Do Not Call and Other Ways to Stop Unwanted Calls

Do Not Call and Other Ways to Stop Unwanted Calls

A corded telephone handset

Unwanted calls are a problem for many Ohioans. This fact sheet from the Office of the Ohio Consumers’ Counsel, your residential utility consumer advocate, explains how you can reduce and report unwanted calls.

Telemarketing calls are calls trying to sell products or services over the phone. Telemarketing calls may involve live people or robocalls.

Robocalls are automated calls with a prerecorded message. Robocalls dial your phone number automatically with a computer. Advanced robocall technology is making it more difficult to know if you are being called by a computer or a live person.

Some robocalls can be scams. A scam is an illegal attempt to get your personal information or money. You can become a victim of a scam if you are persuaded by a dishonest caller to provide personal or banking information. Scammers can fake the name and number that shows up on your caller ID, making it look like a call is from a legitimate organization like your local utility. That’s called spoofing.

What are the rules for callers?

There are laws and rules governing telemarketing. These rules protect you from getting unwanted calls. For example, businesses cannot use robocalls to your home phone or cellphone to sell products or services unless you have given the business your written permission. During sales calls, telemarketers are required to give the following information:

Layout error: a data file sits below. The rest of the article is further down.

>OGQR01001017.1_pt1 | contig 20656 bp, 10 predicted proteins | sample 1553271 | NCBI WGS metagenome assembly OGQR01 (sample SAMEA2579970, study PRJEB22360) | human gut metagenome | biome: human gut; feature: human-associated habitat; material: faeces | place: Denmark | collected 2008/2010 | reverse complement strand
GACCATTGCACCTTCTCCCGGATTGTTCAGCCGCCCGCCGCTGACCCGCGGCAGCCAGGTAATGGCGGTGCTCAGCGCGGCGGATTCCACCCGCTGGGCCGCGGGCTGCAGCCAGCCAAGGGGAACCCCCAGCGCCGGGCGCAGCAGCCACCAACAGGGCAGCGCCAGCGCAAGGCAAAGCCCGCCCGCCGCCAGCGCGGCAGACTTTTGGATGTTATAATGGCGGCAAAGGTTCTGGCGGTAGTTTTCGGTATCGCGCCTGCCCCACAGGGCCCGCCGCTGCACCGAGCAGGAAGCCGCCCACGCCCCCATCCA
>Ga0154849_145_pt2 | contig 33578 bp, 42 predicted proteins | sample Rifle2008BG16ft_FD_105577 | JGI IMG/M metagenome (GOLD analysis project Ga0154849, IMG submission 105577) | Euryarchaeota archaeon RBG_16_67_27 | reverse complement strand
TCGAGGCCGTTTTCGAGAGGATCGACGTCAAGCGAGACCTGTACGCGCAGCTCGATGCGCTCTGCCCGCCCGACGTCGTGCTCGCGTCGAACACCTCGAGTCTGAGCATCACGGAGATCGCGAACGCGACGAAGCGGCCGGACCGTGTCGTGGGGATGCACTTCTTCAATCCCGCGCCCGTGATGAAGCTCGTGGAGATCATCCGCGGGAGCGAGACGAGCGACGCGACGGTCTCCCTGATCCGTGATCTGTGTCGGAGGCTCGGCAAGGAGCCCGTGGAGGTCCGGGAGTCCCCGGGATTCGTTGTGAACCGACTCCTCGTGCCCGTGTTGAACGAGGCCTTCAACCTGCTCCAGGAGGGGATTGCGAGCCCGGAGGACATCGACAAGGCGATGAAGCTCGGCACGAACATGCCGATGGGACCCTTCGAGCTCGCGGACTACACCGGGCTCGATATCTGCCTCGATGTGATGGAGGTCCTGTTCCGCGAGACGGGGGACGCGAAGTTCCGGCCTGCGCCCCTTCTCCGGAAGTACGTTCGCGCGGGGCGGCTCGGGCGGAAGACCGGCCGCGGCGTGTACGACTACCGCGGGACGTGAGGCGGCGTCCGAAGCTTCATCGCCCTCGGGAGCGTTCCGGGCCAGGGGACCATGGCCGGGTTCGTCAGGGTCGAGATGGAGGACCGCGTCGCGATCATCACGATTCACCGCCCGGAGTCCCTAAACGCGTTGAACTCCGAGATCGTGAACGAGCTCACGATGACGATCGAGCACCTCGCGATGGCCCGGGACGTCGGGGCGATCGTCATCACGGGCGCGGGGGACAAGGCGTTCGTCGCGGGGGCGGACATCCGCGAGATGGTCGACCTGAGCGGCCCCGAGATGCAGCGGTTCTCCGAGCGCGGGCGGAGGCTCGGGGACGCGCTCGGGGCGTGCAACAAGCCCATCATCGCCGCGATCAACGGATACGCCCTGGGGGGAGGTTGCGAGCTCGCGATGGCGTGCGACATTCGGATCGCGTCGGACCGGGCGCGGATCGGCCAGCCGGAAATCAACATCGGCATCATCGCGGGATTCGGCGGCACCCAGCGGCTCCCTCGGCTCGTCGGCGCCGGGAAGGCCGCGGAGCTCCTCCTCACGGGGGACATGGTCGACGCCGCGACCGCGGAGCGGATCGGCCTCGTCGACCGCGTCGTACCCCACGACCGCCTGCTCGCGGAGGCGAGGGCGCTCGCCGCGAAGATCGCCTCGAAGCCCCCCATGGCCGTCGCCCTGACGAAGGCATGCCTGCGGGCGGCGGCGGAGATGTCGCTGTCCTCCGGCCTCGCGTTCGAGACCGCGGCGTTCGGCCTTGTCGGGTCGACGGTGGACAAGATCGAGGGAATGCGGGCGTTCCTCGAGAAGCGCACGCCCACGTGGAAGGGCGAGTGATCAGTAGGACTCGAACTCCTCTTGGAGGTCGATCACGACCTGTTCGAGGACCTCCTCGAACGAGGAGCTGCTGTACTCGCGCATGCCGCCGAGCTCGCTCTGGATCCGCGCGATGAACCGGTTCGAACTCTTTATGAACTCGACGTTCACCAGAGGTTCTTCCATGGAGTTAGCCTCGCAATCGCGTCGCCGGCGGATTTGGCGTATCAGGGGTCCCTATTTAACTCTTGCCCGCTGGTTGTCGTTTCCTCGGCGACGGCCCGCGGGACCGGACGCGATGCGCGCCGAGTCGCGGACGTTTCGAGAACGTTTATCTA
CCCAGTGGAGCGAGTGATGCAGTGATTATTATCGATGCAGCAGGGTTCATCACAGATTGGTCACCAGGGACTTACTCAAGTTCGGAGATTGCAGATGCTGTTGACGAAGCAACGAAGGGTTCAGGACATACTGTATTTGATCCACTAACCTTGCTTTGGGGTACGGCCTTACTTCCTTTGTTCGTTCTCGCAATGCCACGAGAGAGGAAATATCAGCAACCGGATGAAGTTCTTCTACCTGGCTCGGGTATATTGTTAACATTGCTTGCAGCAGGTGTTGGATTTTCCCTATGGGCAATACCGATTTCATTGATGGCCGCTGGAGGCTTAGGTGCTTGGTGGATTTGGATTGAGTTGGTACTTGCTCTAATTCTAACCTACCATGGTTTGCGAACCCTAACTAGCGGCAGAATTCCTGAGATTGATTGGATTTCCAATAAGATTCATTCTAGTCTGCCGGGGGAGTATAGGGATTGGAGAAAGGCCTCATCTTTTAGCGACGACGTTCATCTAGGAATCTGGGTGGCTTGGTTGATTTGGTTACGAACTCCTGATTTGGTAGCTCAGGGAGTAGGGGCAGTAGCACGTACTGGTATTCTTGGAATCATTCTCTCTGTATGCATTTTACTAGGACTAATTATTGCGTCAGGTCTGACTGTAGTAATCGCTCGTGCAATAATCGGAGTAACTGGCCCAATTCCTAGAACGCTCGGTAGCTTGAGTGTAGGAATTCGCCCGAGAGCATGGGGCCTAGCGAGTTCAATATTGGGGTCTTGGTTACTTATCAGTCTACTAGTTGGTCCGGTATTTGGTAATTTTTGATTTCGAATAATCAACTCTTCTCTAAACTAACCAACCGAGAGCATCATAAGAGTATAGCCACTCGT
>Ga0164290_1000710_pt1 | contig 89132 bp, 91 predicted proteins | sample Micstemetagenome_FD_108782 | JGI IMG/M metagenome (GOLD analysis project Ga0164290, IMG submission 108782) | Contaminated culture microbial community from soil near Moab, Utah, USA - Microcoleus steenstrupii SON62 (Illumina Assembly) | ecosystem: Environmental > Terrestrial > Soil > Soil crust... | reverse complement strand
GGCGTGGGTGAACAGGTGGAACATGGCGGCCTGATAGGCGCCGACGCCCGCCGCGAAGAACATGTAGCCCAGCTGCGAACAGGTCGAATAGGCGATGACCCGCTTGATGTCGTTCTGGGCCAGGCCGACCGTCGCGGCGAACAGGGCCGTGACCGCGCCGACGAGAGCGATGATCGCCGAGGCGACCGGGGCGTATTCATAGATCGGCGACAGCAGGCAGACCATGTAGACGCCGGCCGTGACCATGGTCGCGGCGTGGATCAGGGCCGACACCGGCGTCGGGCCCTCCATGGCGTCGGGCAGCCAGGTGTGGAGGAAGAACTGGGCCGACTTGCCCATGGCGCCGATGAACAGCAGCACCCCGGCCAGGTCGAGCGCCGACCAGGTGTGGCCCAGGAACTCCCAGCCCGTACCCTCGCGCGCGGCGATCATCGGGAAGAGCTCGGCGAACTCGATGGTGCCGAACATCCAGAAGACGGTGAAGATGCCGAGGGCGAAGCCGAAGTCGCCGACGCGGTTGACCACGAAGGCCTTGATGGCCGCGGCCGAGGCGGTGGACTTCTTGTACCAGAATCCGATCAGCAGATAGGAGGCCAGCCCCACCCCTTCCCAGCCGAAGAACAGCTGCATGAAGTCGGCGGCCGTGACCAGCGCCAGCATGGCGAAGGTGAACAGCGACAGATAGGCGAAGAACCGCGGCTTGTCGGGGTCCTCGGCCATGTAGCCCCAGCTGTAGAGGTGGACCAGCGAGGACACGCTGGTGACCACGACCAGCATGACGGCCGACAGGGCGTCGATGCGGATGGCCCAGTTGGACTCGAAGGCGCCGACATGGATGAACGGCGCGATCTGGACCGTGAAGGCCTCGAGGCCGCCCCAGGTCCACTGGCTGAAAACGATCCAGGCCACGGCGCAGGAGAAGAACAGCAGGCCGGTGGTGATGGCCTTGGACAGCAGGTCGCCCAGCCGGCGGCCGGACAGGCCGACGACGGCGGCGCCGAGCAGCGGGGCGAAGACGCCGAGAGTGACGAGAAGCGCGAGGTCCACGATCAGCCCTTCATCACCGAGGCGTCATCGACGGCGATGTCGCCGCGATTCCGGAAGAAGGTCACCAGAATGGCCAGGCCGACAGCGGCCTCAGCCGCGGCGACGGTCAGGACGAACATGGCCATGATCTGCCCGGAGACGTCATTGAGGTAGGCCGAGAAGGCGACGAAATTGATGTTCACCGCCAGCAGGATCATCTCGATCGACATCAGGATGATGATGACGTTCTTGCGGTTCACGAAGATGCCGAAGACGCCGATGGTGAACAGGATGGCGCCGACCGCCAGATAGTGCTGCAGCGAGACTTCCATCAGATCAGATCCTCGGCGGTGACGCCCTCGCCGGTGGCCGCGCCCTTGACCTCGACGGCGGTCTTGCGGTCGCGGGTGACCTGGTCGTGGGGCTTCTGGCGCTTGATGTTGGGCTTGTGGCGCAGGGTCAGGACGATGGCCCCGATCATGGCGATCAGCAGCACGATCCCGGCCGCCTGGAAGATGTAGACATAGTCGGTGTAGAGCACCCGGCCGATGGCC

• Their name and phone number;
  • The name of their company, a product description and the price; and
  • The risk and earnings potential of investment offers.

Telemarketers may not:

  • Make calls to your home phone before 8 a.m. or after 9 p.m.;
  • Take money from your bank account without your permission;
  • Send advertisements to your fax machine, computer, or cellphone without your permission; or
  • Ask you to pay by non-conventional payment methods, such as providing the PIN from a cash reload card or using cash-to-cash money transfers like MoneyGram or Western Union, etc.

There are exceptions to these rules. For example, robocalls may be used to contact you if they provide informational messages, like school announcements, emergency messages from government officials, and flight information. Phone surveys are allowed, even if they are robocalls, so long as they are not used to sell a product or service. Calls from debt collection, political or some nonprofit organizations are also allowed.

How can I avoid unwanted calls?

Consider using caller ID. Caller ID can be purchased from your telephone service provider. If you do not know the name or phone number on your caller ID, do not answer. Be careful, however. Some telemarketers use a process called “spoofing,” which makes caller ID show that the call is from a local or trusted number. If you are not sure a call is legitimate, let it go to voicemail.